The collapse of his government came about because of these fragilities at the heart of government. It started with the left-wing, populist Five Star Movement (M5S) boycotting a vote on a package to help Italians cope with the soaring cost of living. The package included a controversial waste incinerator for Rome, which the M5S fiercely rallied against.

The same anonymous CNBC source said M5S had “great success in Rome, not so much in the rest of the country, but this law was a problem for this electorate”. By not voting for the broad package and blocking it, the party was essentially against the government of which it was a part, the official said.

Draghi tendered his resignation after the vote deadlocked.

A second Italian official, who preferred to remain anonymous due to the sensitive nature of the situation, said M5S’ departure was “an important decision”.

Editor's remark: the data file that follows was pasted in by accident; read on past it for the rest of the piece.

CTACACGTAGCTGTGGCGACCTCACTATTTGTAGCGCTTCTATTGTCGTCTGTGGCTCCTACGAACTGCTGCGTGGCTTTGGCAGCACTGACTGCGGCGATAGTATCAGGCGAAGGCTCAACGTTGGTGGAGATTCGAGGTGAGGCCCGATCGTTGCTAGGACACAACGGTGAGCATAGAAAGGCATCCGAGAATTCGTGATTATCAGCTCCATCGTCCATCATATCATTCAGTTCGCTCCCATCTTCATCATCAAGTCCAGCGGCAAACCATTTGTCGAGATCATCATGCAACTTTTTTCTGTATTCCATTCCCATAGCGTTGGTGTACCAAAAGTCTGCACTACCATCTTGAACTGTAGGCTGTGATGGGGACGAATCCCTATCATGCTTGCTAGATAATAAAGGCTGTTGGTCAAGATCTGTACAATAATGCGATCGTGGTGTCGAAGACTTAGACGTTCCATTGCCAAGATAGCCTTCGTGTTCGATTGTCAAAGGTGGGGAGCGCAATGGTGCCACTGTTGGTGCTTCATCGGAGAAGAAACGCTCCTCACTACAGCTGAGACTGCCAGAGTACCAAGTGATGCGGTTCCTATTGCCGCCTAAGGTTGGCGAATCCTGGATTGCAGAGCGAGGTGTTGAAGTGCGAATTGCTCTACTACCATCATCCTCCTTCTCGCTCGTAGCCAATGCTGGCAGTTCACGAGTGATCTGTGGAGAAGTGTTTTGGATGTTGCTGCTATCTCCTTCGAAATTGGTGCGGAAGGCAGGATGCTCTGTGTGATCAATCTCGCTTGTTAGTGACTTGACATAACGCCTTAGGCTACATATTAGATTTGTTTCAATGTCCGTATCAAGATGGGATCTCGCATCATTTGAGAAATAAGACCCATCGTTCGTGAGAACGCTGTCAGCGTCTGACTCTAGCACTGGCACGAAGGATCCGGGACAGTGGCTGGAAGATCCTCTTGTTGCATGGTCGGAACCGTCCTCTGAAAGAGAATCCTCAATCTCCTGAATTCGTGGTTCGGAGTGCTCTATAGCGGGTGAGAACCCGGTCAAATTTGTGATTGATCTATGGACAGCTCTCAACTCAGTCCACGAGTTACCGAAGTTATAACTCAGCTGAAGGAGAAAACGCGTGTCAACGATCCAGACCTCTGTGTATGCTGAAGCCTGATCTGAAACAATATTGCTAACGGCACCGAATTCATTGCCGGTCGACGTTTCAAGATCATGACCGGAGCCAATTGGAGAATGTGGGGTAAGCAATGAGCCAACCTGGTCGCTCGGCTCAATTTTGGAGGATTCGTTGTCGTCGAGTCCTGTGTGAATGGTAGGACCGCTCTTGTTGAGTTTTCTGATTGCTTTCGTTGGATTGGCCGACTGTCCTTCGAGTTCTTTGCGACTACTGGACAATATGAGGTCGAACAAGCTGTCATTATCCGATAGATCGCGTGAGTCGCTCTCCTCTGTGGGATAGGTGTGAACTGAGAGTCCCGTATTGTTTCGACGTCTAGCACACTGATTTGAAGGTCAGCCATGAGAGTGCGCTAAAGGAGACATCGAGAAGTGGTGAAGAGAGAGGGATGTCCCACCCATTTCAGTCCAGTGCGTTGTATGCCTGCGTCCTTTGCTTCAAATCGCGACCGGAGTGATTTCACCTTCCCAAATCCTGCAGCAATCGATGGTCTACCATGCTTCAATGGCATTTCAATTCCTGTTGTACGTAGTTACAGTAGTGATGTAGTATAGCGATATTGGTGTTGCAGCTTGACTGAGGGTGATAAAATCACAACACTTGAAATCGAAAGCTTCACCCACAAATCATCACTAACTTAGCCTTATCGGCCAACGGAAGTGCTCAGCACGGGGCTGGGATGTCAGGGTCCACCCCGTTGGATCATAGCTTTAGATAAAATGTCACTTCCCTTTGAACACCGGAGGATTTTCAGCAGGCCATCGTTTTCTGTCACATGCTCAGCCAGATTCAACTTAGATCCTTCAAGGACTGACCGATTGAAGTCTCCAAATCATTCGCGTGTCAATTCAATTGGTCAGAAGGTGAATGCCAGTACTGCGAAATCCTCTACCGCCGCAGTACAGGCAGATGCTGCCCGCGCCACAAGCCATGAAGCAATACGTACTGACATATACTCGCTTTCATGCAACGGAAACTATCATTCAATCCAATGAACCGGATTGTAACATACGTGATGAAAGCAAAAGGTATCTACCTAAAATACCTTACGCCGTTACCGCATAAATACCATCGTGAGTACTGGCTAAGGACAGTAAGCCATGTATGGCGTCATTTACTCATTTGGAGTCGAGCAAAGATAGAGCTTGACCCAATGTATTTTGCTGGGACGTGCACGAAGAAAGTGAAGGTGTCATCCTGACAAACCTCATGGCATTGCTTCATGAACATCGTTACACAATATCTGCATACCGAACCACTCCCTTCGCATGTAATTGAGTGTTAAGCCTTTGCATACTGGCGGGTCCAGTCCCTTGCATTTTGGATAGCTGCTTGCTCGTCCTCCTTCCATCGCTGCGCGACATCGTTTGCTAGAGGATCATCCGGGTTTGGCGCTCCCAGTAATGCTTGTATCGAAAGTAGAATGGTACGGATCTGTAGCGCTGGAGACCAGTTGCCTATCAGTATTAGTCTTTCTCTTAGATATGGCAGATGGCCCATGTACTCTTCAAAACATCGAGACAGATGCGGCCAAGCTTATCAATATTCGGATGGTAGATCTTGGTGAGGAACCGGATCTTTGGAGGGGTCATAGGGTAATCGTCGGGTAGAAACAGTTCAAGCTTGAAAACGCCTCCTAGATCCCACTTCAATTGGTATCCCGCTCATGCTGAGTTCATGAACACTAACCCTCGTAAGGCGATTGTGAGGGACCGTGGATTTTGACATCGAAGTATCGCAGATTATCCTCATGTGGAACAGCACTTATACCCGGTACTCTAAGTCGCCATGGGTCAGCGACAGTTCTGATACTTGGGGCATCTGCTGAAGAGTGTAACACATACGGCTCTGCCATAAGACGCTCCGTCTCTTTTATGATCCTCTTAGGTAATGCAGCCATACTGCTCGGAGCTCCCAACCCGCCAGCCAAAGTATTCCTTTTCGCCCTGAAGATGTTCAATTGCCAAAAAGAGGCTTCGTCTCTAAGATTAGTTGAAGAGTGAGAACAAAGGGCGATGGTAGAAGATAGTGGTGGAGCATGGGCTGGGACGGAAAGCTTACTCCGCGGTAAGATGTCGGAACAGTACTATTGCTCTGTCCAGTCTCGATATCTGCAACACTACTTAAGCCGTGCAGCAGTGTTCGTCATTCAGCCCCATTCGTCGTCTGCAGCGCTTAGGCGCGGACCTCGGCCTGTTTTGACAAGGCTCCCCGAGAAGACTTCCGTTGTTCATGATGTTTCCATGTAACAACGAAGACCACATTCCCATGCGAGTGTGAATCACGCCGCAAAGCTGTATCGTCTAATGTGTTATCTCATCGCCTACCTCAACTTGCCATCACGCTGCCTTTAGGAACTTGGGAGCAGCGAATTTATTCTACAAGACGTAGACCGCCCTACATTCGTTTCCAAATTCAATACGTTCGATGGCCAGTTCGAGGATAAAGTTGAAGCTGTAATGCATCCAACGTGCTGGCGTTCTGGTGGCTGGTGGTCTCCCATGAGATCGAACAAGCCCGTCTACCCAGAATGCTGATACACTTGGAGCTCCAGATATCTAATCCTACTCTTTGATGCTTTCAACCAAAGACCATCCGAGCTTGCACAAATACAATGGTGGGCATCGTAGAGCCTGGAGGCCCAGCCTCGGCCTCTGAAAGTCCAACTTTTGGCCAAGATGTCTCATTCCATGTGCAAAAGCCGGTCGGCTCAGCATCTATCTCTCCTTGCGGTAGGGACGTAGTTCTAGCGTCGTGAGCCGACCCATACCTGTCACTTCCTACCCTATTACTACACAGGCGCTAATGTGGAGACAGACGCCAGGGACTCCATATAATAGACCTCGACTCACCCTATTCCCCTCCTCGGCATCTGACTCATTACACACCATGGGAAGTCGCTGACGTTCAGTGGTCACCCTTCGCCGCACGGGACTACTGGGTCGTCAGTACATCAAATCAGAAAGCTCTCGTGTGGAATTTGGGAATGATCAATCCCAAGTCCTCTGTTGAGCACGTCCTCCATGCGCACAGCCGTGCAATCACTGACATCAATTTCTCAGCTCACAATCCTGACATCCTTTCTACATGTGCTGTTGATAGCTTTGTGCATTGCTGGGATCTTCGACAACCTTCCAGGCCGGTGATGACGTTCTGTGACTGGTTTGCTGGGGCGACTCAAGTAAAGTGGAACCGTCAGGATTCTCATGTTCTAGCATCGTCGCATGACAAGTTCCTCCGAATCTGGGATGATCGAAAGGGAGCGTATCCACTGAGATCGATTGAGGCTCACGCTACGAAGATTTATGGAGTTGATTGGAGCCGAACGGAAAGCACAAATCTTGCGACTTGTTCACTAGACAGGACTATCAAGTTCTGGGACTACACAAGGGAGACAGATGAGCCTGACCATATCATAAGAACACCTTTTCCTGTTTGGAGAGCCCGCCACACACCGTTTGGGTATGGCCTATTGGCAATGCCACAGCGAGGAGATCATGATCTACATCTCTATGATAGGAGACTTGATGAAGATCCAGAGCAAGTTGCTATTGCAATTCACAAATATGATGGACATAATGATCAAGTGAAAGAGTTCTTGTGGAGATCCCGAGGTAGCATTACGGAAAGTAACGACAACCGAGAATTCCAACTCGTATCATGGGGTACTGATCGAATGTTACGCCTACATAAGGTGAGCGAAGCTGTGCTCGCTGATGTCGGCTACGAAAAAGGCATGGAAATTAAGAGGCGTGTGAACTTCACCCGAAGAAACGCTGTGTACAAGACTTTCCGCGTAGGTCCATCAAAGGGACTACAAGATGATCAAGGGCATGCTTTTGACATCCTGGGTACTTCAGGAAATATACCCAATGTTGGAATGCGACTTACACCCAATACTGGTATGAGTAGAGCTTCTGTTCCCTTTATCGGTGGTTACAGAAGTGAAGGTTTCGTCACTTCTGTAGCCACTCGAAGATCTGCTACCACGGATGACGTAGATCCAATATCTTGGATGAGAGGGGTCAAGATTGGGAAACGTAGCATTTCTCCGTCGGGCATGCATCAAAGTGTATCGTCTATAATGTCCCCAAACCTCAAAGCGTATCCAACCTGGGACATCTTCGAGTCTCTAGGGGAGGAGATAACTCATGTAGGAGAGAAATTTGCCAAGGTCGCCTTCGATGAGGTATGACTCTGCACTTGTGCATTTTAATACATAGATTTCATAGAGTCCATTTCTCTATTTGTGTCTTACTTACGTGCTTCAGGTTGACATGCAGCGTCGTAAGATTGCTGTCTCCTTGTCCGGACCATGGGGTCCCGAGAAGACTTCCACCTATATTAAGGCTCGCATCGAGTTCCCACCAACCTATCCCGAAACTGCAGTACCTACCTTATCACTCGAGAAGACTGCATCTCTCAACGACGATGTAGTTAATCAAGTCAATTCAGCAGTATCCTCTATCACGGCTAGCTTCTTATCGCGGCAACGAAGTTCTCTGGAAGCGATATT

Draghi had “confidence that this was a government of national unity”, the official said. But with the M5S abstaining in the vote on the government bill, “Draghi felt [it] was becoming more and more difficult to implement its program,” the official added.

Late Wednesday evening, July 15, Italian President Sergio Mattarella rejected Draghi’s initial resignation and told him to build a new parliamentary consensus.

In the following days, hundreds of mayors had signed a letter asking him to stay. Union and industrial leaders are also uniting to ask Draghi to stay in power. And there was an online petition signed by thousands of citizens who wanted him to stay.

If they said yes, [Draghi] had all the power he wanted.

The following week, Draghi returned to the Italian parliament and asked lawmakers for a new term. “Are the parties and you parliamentarians ready to rebuild this pact? he told the Senate on July 20. “Italy needs a government that can act quickly and effectively,” he told lawmakers.

CNBC’s first source said he was surprised that Draghi had asked for a new term to try to rebuild unity. “To be honest, his speech was really tough against M5S and Lega [party] … his aim was to make it clear: if we make another government, we must continue without problem,” the source said.